Author Spotlight: Henriette Lazaridis

A recent New Yorker cartoon made me chuckle: “Everyone wants to meet the author, but nobody wants to read the book.” The reverse can also be true: sometimes, you just want to read the damn book.

What’s extremely rare is to enjoy both the author and the writing they produce. For me, one of those wonders is Henriette Lazaridis. For one thing, she is the only other author I know who’s also a serious athlete: rower, skier, and most recently marathoner (she ran Athens!). So her posts intertwine recent race results with news about her next novel, which definitely makes me feel just a little less… odd.

Her books also make me feel less odd, because they don’t come out on a regular schedule—and they cover a very wide range of geography and word counts. Her 2013 debut, The Clover House, switched between the perspectives of daughter and mother in two different timelines: 21st century Cambridge (Massachusetts), and Greece on the eve of World War II. I was so inspired, I signed up for a seminar she led that helped me figure out what she called “the book you are really trying to write.”  

Henriette’s second novel came out in 2022. Terra Nova tells a fictionalized version of two men and their very real race to the South Pole in the early 1900s, enriched by the perspective of the woman photographer who loves them both. Last spring, I convinced Henriette to talk at our local independent bookstore, Curiosity & Co, and my book group also read Terra Nova. In short, I did everything I could to spend more time with both the woman and her writing. 

And in April 2024, a third and very different book comes out: Last Days in Plaka, set in present-day Athens. It’s hard to imagine any greater contrast, from the freezing cold of the Antarctic (I read Terra Nova under a blanket) to the dry heat of August in Greece (consume before the air gets too sultry, or you might have to install air conditioning). It’s quite a bit shorter, too.

I was lucky enough to read an advance copy, and I loved exploring a city I knew only during its pre-Olympic 2004 frenzy. I also enjoyed the unlikely friendship between a very old woman and a very young one, and the book’s opening; an intriguing sentence (“This is not her story.”) that instantly begs a question: which her? The second sentence answers, like a call and response with the reader: “She stole it from the young woman who did not realize until the end that it was hers.” Which begs a second question: If it’s not about the older woman, why start there?

After learning that she is a neighborhood fixture “not much inclined to shame,” we witness their first meeting:

“When the young woman stopped at the old woman’s apartment to deliver a basket of fresh figs from the priest’s family while he was still at weekday service, no one would have expected her to stay for conversation, especially not the young woman herself who had something else to do. But our story thief, our beauty—Irini is what we will call her—invited the young woman up for tea and encouraged her to eat two figs from the basket and poured a glass of lukewarm water for her to drink, and she did not send the young woman down the stairs into the square until the rooftop cinema across the way had begun its early show and bats were swooping through the mulberry trees.”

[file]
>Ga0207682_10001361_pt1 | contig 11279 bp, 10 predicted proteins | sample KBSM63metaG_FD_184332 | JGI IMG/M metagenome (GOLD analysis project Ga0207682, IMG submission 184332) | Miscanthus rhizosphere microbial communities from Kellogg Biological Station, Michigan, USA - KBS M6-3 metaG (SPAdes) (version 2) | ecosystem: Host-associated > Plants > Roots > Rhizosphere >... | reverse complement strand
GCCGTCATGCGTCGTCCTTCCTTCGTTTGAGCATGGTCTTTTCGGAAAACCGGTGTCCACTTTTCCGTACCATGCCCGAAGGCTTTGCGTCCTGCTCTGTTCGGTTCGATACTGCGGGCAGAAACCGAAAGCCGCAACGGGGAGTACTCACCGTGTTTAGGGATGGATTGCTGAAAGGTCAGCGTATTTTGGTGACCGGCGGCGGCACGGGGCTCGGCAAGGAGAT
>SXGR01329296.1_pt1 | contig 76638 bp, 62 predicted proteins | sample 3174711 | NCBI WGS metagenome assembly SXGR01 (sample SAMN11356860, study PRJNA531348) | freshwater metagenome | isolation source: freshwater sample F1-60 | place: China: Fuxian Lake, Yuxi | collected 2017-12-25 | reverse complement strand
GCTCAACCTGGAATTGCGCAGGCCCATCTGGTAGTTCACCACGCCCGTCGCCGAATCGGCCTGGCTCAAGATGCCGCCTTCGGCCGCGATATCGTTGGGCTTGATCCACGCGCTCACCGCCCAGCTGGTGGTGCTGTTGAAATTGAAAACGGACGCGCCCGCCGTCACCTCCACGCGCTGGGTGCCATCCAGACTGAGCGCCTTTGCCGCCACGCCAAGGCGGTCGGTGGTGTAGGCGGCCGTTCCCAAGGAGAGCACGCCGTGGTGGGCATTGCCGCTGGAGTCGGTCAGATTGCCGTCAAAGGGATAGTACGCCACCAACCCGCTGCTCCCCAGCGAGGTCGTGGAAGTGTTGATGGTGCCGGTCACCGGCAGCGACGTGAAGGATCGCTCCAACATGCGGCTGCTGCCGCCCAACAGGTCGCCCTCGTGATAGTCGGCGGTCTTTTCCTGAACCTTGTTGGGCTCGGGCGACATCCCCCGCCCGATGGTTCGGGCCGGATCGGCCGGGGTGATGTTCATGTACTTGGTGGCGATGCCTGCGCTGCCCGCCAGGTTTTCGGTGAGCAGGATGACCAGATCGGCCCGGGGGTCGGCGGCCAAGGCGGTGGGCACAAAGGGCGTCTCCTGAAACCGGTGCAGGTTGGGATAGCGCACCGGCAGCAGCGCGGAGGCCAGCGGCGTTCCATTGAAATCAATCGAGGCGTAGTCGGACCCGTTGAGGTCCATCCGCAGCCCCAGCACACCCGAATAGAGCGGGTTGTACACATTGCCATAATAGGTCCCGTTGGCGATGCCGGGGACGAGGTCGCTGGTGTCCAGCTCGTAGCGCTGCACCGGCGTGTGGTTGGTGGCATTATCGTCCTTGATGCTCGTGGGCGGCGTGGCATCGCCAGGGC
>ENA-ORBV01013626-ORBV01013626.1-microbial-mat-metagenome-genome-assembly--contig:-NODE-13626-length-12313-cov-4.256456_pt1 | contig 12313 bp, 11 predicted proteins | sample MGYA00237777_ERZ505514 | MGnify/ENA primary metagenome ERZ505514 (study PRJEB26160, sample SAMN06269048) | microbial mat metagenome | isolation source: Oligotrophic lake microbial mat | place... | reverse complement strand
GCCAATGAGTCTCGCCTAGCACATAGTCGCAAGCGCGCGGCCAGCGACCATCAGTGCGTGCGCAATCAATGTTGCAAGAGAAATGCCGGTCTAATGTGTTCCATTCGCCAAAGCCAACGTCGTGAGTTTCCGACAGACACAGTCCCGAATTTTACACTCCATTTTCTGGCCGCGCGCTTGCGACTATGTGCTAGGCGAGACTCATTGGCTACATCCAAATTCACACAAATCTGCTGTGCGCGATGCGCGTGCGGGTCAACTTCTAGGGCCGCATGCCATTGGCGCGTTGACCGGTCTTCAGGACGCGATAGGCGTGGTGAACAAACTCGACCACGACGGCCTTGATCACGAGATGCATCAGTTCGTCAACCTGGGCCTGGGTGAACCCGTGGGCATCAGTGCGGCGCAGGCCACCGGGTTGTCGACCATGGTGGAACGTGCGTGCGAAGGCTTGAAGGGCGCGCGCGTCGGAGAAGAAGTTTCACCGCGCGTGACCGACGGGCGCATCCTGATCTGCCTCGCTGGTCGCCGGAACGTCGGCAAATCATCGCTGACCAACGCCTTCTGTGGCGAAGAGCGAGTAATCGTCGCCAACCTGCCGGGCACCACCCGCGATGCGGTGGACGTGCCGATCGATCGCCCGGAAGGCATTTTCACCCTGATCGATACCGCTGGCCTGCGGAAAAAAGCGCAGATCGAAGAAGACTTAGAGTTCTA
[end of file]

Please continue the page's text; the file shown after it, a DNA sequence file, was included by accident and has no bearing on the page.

Like my own work, Henriette’s novels could be called “quiet.” Unlike my books, there is seldom a wasted word—and such a strong sense of location that you feel the heat (or cold) as you read. How do you do that? I asked, about Terra Nova. Henriette explained that she wrote the first draft longhand, huddled over an early-morning kitchen table in the depths of a Cambridge winter, so some of her own shivering worked its way onto the page. After finishing Last Days of Plaka, I asked how she wrote the dry heat of Athens in August that’s so draining, even most locals find a way to flee. “Honestly, this book came upon me without invitation,” she replied. “I think it grew from the combination of my missing Athens terribly during the pandemic combined with my greater awareness that time was/is running out for us all, as mortals. The days were so precious and the pandemic made me feel like we were wasting them. Those two things put together seem to have created the image of the woman and the basket of figs, and it just grew from there!”

Pre-orders are one of the best ways to support authors (learn why here), and through a portion of your purchase will also benefit the local bookstore of your choice. Meanwhile, I’m going to ask Henriette to include Curiosity & Co. in her next book tour—if only to bring a little more heat with her this time around. Because—unlike most of the novels I devour—I really do want to “meet” this particular author (again). 

Got a favorite author, or one who proved a disappointment in person? Add a comment below or send me an email (even if it’s yours truly). I read all the thoughts you share, with gratitude.

For more info, visit Henriette’s website.

2 Replies to “Author Spotlight: Henriette Lazaridis”

  1. Like my own work, Henriette’s novels could be called “quiet.”

    Quiet is good. Quiet is being alive and a lot of times talking about the essence of living. Huge drama protagonists could be thought of as trying to get to quiet but can’t imagine ever arriving there without putting everyone else through a whole lot of drama. Quiet writing ✍️ is good!

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